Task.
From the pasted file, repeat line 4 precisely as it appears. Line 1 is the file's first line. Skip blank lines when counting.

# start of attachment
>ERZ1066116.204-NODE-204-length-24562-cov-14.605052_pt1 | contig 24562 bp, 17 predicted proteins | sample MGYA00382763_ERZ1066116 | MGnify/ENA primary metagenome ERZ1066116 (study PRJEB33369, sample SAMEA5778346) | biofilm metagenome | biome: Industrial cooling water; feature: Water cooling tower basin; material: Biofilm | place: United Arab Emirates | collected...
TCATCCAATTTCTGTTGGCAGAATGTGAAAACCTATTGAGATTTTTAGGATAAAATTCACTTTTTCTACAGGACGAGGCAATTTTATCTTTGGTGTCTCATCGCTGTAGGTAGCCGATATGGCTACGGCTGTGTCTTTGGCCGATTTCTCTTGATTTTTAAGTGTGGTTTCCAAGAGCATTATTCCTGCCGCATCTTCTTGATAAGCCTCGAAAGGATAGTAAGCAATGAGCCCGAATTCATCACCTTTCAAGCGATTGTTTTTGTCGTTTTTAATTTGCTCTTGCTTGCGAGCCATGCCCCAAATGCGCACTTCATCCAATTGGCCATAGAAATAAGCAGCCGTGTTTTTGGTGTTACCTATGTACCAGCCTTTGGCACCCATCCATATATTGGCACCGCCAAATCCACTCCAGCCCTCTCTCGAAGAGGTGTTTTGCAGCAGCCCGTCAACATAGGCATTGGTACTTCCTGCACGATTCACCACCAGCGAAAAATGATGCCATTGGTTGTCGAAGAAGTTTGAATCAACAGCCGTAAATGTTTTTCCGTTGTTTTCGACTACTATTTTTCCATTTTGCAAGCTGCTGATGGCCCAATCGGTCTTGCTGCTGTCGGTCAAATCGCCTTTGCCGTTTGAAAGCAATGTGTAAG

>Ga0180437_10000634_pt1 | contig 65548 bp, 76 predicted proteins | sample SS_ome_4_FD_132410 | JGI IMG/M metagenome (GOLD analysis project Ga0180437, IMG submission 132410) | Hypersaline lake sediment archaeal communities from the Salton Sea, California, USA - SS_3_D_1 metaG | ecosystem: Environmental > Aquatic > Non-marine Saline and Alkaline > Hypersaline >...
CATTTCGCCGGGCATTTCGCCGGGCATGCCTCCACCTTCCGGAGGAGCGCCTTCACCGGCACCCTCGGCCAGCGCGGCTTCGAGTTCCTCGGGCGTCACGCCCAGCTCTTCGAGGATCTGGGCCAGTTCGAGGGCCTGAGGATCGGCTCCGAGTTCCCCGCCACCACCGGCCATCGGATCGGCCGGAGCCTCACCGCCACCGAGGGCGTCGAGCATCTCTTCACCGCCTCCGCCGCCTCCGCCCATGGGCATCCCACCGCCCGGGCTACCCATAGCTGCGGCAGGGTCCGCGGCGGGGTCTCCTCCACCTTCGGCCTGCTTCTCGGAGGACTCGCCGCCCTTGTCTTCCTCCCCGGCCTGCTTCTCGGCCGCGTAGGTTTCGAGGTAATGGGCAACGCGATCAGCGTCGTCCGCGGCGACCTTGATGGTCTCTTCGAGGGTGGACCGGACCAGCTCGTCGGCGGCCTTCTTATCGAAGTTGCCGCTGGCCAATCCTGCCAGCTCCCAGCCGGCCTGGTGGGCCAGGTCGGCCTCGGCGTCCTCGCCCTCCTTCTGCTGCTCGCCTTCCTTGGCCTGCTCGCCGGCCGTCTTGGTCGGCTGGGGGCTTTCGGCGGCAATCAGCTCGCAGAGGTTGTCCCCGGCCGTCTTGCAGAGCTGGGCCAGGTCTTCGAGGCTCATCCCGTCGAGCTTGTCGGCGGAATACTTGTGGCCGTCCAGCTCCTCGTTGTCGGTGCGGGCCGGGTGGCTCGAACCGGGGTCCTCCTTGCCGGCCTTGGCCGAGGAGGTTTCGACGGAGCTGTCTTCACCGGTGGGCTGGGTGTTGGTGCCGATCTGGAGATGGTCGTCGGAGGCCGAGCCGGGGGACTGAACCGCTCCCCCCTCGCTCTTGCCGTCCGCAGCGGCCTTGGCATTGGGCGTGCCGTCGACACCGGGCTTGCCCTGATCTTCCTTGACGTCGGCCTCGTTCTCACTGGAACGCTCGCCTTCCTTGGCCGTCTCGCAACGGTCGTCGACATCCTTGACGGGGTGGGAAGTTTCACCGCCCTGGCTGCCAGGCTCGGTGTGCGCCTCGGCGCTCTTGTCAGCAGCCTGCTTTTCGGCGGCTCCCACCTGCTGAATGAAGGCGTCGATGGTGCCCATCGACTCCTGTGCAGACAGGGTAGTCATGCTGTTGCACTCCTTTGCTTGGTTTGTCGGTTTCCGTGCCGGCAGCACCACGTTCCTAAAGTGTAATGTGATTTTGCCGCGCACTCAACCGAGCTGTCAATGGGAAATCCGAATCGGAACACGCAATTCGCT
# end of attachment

CATTTCGCCGGGCATTTCGCCGGGCATGCCTCCACCTTCCGGAGGAGCGCCTTCACCGGCACCCTCGGCCAGCGCGGCTTCGAGTTCCTCGGGCGTCACGCCCAGCTCTTCGAGGATCTGGGCCAGTTCGAGGGCCTGAGGATCGGCTCCGAGTTCCCCGCCACCACCGGCCATCGGATCGGCCGGAGCCTCACCGCCACCGAGGGCGTCGAGCATCTCTTCACCGCCTCCGCCGCCTCCGCCCATGGGCATCCCACCGCCCGGGCTACCCATAGCTGCGGCAGGGTCCGCGGCGGGGTCTCCTCCACCTTCGGCCTGCTTCTCGGAGGACTCGCCGCCCTTGTCTTCCTCCCCGGCCTGCTTCTCGGCCGCGTAGGTTTCGAGGTAATGGGCAACGCGATCAGCGTCGTCCGCGGCGACCTTGATGGTCTCTTCGAGGGTGGACCGGACCAGCTCGTCGGCGGCCTTCTTATCGAAGTTGCCGCTGGCCAATCCTGCCAGCTCCCAGCCGGCCTGGTGGGCCAGGTCGGCCTCGGCGTCCTCGCCCTCCTTCTGCTGCTCGCCTTCCTTGGCCTGCTCGCCGGCCGTCTTGGTCGGCTGGGGGCTTTCGGCGGCAATCAGCTCGCAGAGGTTGTCCCCGGCCGTCTTGCAGAGCTGGGCCAGGTCTTCGAGGCTCATCCCGTCGAGCTTGTCGGCGGAATACTTGTGGCCGTCCAGCTCCTCGTTGTCGGTGCGGGCCGGGTGGCTCGAACCGGGGTCCTCCTTGCCGGCCTTGGCCGAGGAGGTTTCGACGGAGCTGTCTTCACCGGTGGGCTGGGTGTTGGTGCCGATCTGGAGATGGTCGTCGGAGGCCGAGCCGGGGGACTGAACCGCTCCCCCCTCGCTCTTGCCGTCCGCAGCGGCCTTGGCATTGGGCGTGCCGTCGACACCGGGCTTGCCCTGATCTTCCTTGACGTCGGCCTCGTTCTCACTGGAACGCTCGCCTTCCTTGGCCGTCTCGCAACGGTCGTCGACATCCTTGACGGGGTGGGAAGTTTCACCGCCCTGGCTGCCAGGCTCGGTGTGCGCCTCGGCGCTCTTGTCAGCAGCCTGCTTTTCGGCGGCTCCCACCTGCTGAATGAAGGCGTCGATGGTGCCCATCGACTCCTGTGCAGACAGGGTAGTCATGCTGTTGCACTCCTTTGCTTGGTTTGTCGGTTTCCGTGCCGGCAGCACCACGTTCCTAAAGTGTAATGTGATTTTGCCGCGCACTCAACCGAGCTGTCAATGGGAAATCCGAATCGGAACACGCAATTCGCT